How much does the size of your office affect your lease negotiation?

When it comes to a landlord’s consideration in negotiating real estate terms with prospective tenants, does size matter? 

In theory, yes.

A larger company that takes up more space in a building has more leverage over the landlord because they represent a larger share of the building’s cash flow and profit. They also provide the building a higher occupancy, allowing the landlord to charge more to other tenants. In addition, the better the reputation a company has, the more other tenants will want to follow them into the same property.

However, in reality, the answer is no.

Size shouldn’t matter with the right broker who is truly representing your best interests. With a smaller company, the same large-tenant benefits are possible through a proactive and strategic approach. If a company is smaller, it is especially important to first get hold of a trusted and recommended real estate broker or negotiator who knows the business. This broker should have the experience required to understand the market and have or get comps for prior or current deals made by larger companies in the building. Because the broker has significant information on the matter, thus providing the client with the leverage needed, the client will get a result just as good as a large tenant that has an importance in size.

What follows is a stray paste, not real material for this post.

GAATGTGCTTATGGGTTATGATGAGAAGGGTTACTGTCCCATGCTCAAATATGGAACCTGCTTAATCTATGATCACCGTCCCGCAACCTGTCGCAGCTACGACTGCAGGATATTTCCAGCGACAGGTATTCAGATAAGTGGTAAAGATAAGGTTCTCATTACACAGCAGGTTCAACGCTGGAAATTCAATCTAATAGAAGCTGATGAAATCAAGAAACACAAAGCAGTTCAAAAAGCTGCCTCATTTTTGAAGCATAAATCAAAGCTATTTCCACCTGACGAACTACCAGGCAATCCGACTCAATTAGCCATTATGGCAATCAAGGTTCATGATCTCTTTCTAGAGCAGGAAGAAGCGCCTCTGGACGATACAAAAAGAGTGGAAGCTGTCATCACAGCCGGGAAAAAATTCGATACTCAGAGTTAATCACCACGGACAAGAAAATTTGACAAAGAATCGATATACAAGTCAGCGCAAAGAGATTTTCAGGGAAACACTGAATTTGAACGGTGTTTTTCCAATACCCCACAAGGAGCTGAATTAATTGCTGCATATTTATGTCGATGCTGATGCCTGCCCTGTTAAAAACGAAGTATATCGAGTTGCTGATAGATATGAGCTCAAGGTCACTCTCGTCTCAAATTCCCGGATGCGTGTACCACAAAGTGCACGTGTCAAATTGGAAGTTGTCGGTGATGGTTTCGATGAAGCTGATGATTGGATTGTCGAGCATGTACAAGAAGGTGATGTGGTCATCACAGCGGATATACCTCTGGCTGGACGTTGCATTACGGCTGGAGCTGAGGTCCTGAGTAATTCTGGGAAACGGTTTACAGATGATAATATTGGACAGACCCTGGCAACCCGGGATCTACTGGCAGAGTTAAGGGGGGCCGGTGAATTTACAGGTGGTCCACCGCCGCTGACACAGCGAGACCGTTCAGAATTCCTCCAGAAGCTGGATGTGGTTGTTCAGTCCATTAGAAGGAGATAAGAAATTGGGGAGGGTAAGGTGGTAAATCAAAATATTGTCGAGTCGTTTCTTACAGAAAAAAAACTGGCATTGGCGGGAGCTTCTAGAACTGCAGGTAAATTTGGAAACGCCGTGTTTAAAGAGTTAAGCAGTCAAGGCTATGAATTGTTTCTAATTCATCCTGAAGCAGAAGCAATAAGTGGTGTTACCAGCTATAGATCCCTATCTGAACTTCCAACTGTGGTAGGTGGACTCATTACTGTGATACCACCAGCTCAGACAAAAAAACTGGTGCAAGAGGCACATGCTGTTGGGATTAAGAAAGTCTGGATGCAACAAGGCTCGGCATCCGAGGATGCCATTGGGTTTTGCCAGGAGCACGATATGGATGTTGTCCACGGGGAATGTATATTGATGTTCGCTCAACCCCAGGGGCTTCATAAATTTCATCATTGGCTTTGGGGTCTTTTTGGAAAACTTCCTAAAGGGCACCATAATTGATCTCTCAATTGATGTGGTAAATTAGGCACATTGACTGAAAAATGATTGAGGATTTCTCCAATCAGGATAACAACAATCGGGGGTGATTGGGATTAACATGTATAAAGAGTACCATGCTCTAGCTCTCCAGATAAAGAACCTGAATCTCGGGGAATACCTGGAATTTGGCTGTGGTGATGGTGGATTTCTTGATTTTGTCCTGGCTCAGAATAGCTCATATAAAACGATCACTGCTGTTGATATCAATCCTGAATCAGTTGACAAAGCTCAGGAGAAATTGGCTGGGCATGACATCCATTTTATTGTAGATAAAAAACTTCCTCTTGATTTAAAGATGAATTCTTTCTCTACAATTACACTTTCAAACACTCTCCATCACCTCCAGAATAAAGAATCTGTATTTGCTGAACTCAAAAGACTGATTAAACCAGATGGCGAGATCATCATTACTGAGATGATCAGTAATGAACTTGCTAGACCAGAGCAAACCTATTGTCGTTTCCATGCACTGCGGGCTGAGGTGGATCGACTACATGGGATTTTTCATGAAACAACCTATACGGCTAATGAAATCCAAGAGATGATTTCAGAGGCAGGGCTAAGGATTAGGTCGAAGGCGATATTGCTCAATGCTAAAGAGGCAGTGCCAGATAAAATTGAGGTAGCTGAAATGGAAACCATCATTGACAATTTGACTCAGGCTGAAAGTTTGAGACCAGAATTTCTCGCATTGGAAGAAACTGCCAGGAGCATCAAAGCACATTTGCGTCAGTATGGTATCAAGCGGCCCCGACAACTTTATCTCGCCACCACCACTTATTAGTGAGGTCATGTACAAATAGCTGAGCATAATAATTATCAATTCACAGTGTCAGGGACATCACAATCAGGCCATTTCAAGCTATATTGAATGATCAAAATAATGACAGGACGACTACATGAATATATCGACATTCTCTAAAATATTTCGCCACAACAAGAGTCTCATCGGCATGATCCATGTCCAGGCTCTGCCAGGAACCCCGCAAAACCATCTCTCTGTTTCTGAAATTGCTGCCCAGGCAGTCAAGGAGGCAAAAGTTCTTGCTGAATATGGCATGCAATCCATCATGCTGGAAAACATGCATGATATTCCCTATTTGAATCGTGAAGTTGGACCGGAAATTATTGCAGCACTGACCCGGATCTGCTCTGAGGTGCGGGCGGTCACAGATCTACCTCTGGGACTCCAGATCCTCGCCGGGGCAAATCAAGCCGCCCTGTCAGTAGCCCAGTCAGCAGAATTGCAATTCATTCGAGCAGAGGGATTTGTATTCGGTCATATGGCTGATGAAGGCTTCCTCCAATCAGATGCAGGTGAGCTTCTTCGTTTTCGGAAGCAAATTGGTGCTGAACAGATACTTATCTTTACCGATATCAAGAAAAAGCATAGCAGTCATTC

Most importantly, a smaller tenant should find a broker to work with that really cares about their client’s best interests and will negotiate the best deal possible. Oftentimes, smaller real estate firms that specialize in working with smaller clients will be best suited to prioritize those smaller clients and might in fact have more skin in the game. This is especially true if the smaller firm works with a lot of repeat clients and cares about client referrals.

With a solid broker who has the best experience and knowledge, and who cares about the client, a small company can still have the best deal, regardless of size.